3. Graham Audio LS5/5 Loudspeaker
Loudspeakers made to meet BBC studio-monitor standards are legendary for their “British Sound.” Graham brings landmark 1970s design into the present using new materials that achieve clarity and volume unattainable with the original driver technology. From $22,000 per pair; dedicated stands additional
4. Bluesound Node (not pictured)
The pint-sized Node offers a compact solution for streaming online services, internet radio or a digital music library. Bypassing its internal digital-to-analog converter (DAC) and feeding a higher-quality external DAC instead, this tiny device offers remarkable sound, sourcing music from the cloud. $599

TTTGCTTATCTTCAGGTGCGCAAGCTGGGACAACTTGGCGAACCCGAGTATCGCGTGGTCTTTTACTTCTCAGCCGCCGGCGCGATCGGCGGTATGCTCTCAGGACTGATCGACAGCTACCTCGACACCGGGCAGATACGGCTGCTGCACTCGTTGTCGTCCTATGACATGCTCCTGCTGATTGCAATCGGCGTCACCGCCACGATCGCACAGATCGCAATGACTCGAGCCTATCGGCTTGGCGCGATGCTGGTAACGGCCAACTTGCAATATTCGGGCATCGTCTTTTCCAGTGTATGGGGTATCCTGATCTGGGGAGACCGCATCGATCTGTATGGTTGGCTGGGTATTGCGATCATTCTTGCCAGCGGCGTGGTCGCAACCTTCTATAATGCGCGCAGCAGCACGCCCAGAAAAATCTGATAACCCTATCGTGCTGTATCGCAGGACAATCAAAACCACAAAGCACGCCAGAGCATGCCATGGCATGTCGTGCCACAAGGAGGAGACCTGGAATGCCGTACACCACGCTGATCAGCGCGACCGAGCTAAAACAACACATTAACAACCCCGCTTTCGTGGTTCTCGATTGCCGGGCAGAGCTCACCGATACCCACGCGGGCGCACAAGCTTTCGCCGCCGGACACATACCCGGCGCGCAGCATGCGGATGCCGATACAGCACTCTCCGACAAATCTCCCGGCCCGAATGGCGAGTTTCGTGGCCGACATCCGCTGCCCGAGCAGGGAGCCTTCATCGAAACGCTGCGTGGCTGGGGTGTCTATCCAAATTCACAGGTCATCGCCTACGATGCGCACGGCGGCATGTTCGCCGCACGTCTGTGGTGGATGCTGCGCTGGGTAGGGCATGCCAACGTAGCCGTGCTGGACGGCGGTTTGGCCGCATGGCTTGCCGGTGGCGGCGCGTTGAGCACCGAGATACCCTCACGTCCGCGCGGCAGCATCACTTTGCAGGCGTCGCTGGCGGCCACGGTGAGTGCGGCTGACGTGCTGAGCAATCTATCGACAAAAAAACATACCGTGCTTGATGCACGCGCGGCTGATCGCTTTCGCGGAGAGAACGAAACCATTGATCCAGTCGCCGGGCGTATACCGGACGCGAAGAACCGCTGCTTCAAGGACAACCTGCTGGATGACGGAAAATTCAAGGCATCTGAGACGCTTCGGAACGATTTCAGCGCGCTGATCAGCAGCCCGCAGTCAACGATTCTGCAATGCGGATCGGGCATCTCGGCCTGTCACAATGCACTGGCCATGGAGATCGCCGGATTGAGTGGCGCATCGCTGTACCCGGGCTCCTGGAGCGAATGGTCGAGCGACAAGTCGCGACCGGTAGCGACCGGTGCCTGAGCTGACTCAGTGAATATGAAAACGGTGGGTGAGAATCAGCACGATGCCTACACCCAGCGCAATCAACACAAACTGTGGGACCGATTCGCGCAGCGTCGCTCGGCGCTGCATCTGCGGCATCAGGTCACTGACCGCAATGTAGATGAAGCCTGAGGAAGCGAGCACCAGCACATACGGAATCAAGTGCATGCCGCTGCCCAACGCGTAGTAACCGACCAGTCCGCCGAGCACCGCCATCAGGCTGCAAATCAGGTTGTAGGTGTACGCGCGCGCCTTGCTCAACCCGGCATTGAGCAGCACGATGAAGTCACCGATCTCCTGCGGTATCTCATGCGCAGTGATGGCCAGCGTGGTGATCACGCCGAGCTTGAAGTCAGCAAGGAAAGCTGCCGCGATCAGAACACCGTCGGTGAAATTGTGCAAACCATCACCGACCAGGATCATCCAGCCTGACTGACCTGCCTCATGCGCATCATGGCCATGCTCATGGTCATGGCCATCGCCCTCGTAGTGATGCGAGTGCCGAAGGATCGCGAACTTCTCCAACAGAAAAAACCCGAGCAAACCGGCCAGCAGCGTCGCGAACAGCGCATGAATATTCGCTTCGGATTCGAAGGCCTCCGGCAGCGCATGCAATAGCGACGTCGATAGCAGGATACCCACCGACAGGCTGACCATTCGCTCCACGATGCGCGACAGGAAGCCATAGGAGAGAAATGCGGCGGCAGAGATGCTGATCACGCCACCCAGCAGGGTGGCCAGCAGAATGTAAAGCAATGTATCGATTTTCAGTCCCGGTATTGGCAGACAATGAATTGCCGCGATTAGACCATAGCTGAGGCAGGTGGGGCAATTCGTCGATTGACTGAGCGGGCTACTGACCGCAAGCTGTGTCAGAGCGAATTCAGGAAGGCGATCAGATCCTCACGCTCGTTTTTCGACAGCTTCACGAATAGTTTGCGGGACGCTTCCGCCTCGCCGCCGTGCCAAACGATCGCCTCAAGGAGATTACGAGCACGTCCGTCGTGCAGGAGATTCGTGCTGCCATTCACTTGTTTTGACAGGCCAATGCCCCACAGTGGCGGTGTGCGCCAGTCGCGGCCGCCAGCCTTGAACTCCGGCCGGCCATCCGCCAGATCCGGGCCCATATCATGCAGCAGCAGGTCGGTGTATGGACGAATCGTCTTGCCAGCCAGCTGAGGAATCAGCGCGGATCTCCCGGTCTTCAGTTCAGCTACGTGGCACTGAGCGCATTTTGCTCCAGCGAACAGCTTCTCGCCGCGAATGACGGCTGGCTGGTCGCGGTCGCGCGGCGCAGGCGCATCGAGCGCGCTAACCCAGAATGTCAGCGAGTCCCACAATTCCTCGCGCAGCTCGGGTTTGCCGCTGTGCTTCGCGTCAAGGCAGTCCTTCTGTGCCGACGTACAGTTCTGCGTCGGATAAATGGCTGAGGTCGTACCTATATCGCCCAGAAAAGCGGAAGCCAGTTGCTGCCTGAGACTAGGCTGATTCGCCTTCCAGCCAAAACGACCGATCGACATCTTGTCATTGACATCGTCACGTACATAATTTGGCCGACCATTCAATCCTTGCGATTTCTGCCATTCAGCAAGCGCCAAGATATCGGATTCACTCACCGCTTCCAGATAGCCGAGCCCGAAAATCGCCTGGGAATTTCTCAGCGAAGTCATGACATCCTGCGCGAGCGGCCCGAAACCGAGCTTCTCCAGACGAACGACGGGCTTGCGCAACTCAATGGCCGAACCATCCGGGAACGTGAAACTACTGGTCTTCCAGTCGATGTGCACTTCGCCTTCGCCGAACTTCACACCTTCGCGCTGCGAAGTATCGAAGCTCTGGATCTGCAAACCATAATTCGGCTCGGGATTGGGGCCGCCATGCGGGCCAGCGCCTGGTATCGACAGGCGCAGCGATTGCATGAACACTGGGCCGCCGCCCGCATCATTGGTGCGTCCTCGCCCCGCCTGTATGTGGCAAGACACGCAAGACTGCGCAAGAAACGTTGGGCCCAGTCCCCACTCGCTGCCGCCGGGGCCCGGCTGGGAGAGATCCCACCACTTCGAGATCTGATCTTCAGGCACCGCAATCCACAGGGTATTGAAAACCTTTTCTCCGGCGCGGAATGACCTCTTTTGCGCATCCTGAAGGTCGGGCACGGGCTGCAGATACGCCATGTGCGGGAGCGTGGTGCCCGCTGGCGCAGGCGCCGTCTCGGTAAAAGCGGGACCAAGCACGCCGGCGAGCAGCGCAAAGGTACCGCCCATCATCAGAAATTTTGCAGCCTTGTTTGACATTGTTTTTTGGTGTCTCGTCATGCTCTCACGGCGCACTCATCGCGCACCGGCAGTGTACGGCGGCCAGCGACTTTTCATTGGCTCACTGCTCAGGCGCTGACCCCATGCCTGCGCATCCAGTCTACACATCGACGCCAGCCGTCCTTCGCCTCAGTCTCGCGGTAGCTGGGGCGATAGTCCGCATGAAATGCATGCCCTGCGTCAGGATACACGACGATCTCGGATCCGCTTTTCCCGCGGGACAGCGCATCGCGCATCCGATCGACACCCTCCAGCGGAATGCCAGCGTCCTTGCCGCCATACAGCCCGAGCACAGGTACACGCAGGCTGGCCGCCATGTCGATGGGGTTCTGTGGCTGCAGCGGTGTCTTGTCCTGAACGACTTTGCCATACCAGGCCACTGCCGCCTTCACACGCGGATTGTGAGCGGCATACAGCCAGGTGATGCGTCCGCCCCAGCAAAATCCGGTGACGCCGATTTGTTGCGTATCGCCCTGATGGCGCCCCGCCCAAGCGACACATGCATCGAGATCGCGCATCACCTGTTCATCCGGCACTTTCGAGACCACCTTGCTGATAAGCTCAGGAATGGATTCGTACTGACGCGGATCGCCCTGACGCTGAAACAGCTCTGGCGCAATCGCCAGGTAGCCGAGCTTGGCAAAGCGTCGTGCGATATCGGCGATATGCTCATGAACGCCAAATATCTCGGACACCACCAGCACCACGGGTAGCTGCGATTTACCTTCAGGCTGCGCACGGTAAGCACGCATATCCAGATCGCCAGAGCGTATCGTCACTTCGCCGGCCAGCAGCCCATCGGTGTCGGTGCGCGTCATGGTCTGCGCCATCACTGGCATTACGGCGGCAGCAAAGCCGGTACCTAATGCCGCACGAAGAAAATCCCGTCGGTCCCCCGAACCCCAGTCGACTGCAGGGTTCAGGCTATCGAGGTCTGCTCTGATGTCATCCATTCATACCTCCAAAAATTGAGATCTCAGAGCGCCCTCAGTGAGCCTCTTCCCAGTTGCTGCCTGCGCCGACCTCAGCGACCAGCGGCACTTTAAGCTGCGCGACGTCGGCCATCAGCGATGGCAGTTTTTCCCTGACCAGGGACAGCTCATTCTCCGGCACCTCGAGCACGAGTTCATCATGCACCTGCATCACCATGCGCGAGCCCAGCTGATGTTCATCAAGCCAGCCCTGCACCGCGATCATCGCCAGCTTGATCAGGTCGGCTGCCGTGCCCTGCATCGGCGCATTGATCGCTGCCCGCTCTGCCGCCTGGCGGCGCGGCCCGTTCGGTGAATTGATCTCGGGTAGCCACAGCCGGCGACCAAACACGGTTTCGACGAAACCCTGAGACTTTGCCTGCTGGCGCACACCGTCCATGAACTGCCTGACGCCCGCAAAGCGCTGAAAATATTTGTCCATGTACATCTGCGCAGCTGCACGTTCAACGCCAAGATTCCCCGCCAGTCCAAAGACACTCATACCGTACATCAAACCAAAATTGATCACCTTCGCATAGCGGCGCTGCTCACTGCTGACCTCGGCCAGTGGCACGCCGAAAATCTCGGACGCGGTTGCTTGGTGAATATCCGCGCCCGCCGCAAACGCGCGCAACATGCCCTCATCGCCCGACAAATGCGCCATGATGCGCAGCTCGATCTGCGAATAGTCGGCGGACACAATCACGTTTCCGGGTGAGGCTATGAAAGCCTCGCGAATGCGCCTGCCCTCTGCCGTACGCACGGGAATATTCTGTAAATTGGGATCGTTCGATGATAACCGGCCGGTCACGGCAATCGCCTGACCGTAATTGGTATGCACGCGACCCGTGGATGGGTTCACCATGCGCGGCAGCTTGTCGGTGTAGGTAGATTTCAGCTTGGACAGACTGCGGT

The Historicist revels in the greatest inventions of audio’s past. Vacuum tubes—done right—envelop a listener with sound at once warm and revealing, especially when mated to a speaker designed 65 years ago that refuses to be bettered for transparency, speed and an uncanny ability to replicate the human voice. Records, played on a turntable and cartridge just as old, deliver “the closest approach to the original sound,” as loudspeaker-maker Quad oft touted. CDs remain a satisfying music source and are conveniently spun.
1. EAR 912 Preamplifier
The late Tim de Paravicini’s vacuum-tube designs are as timeless as they are sophisticated, and his legacy continues with EAR. Handmade in England, the rack-mountable preamp is intended for professional use in studios but is equally suited to the best home stereos. $13,500
2. EAR 534 Amplifier and Acute Classic CD Player
A push-pull tube design with 50 watts per channel is an ideal way to run any but the most inefficient loudspeakers—and makes the Quad electrostatics sing. The Acute 4 is a reminder that CDs remain a staple in serious music libraries. Amplifier $6,795; CD player $6,795